What is an inductor and how does it store energy in a circuit?

The basic principle behind how an inductor stores energy involves the interaction between the electric current passing through the inductor and the magnetic field it generates. When current flows through the coils of an inductor, a magnetic field is generated around the coils according to Ampere's law. This magnetic field stores energy in the form of potential energy, similar to how a compressed spring stores energy in a mechanical system.

When the current through the inductor changes, whether increasing or decreasing, the magnetic field around it also changes. This change in magnetic field induces a voltage across the inductor according to Faraday's law of electromagnetic induction. This induced voltage opposes the change in current, resisting any sudden changes in the current flowing through the inductor. This property is known as inductance.

In mathematical terms, the voltage across an inductor (V) is proportional to the rate of change of current (di/dt):

V = L * (di/dt)

Where:

V is the voltage across the inductor.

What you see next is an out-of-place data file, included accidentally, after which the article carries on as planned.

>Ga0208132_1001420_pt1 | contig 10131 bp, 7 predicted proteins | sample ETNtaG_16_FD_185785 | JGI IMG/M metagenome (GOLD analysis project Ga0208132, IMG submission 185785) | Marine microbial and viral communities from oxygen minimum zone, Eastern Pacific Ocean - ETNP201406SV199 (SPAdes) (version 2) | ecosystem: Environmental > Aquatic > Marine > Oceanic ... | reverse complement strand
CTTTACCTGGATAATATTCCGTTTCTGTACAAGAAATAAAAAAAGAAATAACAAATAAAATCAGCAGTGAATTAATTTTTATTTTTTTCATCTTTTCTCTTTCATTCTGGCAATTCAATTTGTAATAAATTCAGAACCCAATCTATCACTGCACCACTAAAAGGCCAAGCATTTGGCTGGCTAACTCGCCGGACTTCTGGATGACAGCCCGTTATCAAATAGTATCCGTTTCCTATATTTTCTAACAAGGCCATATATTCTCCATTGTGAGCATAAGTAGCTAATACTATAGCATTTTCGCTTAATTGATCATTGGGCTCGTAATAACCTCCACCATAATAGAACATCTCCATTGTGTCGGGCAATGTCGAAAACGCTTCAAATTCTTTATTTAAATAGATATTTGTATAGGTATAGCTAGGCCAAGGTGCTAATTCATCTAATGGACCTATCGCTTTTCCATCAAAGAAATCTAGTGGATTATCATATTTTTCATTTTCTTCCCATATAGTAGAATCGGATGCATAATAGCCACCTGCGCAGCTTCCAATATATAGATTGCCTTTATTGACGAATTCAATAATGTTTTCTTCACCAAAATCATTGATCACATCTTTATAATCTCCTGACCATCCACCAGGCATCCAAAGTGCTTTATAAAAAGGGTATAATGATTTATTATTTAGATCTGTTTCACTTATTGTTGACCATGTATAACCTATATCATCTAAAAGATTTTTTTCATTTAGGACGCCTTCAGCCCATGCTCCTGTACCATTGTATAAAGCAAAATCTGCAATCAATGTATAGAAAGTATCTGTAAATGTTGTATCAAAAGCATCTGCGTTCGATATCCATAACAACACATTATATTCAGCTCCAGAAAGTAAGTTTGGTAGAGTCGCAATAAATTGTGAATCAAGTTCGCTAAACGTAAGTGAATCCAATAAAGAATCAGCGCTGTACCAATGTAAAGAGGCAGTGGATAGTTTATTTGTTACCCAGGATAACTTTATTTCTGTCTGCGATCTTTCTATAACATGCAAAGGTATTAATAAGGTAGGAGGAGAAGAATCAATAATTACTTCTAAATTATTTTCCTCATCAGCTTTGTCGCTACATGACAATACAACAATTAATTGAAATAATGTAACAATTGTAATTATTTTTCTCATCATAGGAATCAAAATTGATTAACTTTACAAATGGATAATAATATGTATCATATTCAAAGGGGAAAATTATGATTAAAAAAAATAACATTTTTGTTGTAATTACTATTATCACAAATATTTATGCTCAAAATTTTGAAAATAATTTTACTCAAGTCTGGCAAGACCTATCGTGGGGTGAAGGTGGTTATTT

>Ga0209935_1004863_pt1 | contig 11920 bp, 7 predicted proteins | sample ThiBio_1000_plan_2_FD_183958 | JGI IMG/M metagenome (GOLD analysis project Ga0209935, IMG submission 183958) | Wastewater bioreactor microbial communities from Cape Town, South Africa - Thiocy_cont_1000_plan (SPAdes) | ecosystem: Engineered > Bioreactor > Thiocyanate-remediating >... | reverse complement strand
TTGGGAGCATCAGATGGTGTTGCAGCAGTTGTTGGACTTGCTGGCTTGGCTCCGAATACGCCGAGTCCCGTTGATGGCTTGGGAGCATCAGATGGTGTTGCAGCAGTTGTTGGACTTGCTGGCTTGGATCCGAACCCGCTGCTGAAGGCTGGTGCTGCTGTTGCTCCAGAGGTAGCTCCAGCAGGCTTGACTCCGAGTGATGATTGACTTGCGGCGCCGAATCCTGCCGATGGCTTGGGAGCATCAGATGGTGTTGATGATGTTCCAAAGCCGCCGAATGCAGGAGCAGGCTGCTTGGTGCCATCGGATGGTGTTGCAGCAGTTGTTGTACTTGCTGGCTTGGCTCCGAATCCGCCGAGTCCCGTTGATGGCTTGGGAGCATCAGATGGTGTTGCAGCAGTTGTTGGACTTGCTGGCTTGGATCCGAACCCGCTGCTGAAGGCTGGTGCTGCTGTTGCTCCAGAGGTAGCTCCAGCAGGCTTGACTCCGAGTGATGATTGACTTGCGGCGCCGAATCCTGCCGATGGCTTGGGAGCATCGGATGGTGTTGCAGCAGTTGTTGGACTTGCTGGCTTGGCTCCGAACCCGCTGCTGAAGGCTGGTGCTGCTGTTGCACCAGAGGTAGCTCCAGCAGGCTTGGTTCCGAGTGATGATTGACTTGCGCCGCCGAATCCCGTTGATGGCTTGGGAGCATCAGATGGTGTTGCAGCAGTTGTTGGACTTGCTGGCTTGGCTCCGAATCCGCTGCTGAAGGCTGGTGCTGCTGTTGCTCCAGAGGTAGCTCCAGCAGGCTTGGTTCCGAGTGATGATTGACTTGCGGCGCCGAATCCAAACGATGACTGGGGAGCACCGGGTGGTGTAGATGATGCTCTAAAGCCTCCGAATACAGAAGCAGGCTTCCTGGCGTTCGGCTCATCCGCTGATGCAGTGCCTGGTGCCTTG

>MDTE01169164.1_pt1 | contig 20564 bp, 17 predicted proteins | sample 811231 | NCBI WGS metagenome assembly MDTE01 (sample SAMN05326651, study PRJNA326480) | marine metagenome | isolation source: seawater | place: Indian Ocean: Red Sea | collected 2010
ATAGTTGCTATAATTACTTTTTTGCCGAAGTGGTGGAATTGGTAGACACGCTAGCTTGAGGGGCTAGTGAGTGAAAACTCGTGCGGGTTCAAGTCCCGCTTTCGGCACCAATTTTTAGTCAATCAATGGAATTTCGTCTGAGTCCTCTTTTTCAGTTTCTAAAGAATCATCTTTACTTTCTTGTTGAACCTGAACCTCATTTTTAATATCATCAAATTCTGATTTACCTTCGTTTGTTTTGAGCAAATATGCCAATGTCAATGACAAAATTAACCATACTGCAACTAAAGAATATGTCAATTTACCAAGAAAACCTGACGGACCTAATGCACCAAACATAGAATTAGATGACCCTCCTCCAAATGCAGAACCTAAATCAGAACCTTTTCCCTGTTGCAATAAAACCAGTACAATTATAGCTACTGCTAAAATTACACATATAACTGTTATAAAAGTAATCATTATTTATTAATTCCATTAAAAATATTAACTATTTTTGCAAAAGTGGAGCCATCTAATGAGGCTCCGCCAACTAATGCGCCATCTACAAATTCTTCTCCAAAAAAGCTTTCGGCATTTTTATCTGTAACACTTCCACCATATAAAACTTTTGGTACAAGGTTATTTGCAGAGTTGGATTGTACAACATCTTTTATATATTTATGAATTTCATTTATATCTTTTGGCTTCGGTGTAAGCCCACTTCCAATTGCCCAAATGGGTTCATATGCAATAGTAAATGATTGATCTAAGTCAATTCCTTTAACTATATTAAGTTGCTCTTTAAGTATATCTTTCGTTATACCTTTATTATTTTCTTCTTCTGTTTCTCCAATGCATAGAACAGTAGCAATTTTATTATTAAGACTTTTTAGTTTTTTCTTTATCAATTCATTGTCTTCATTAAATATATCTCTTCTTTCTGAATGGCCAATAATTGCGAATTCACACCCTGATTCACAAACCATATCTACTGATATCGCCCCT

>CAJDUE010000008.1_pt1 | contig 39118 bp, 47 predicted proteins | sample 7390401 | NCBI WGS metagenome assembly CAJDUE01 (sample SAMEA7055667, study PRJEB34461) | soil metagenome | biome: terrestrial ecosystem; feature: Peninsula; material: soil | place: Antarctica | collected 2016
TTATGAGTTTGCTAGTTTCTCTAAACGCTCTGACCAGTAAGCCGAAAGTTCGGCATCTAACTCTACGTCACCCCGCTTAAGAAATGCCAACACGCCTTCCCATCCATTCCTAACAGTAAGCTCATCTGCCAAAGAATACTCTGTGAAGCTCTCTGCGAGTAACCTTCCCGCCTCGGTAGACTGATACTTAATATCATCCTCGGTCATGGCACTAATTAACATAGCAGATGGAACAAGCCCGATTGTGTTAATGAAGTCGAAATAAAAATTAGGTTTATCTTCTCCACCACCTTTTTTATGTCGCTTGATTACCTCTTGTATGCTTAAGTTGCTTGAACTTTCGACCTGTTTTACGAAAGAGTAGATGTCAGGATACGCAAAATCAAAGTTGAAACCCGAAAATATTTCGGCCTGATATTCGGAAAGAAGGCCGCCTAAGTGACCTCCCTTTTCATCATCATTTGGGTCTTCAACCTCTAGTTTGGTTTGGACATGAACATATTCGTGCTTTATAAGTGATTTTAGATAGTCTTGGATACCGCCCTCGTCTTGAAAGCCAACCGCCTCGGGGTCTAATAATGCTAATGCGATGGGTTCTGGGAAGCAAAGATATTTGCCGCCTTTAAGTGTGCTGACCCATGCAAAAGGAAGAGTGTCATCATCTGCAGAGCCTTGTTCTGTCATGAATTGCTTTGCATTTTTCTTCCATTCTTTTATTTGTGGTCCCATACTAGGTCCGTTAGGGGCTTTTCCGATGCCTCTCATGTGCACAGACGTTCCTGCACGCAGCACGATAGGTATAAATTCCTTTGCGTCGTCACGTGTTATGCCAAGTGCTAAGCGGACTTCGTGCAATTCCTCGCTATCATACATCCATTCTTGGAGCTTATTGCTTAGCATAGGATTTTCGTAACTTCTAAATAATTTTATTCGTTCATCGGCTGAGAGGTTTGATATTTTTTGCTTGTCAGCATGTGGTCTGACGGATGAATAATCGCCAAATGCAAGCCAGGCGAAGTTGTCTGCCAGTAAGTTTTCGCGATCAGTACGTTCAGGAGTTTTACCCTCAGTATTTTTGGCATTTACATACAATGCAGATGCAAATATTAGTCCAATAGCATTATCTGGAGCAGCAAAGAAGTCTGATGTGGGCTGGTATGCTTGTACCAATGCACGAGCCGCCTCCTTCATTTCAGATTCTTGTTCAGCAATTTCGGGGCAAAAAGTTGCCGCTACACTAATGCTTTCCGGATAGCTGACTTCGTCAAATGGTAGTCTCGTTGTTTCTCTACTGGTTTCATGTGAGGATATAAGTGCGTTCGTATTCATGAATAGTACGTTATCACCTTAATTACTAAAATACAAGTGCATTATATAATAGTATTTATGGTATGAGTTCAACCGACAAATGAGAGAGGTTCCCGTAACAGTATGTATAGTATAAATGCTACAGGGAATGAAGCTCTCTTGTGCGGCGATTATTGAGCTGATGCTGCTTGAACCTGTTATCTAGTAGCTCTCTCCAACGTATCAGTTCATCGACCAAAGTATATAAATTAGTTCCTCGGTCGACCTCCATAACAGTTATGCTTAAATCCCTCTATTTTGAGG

L is the inductance of the inductor, measured in henries (H).

di/dt represents the rate of change of current.

Because the inductor opposes changes in current, it resists sudden increases and decreases in current flow. This property is commonly used in applications like energy storage and filtering. For example, inductors can be used in combination with capacitors to create LC circuits that store and exchange energy between the electric and magnetic fields, resulting in resonant behavior.

In summary, an inductor stores energy in the form of a magnetic field generated by the current passing through it. This stored energy can be released back into the circuit when the current changes, and this behavior has important applications in various electronic systems.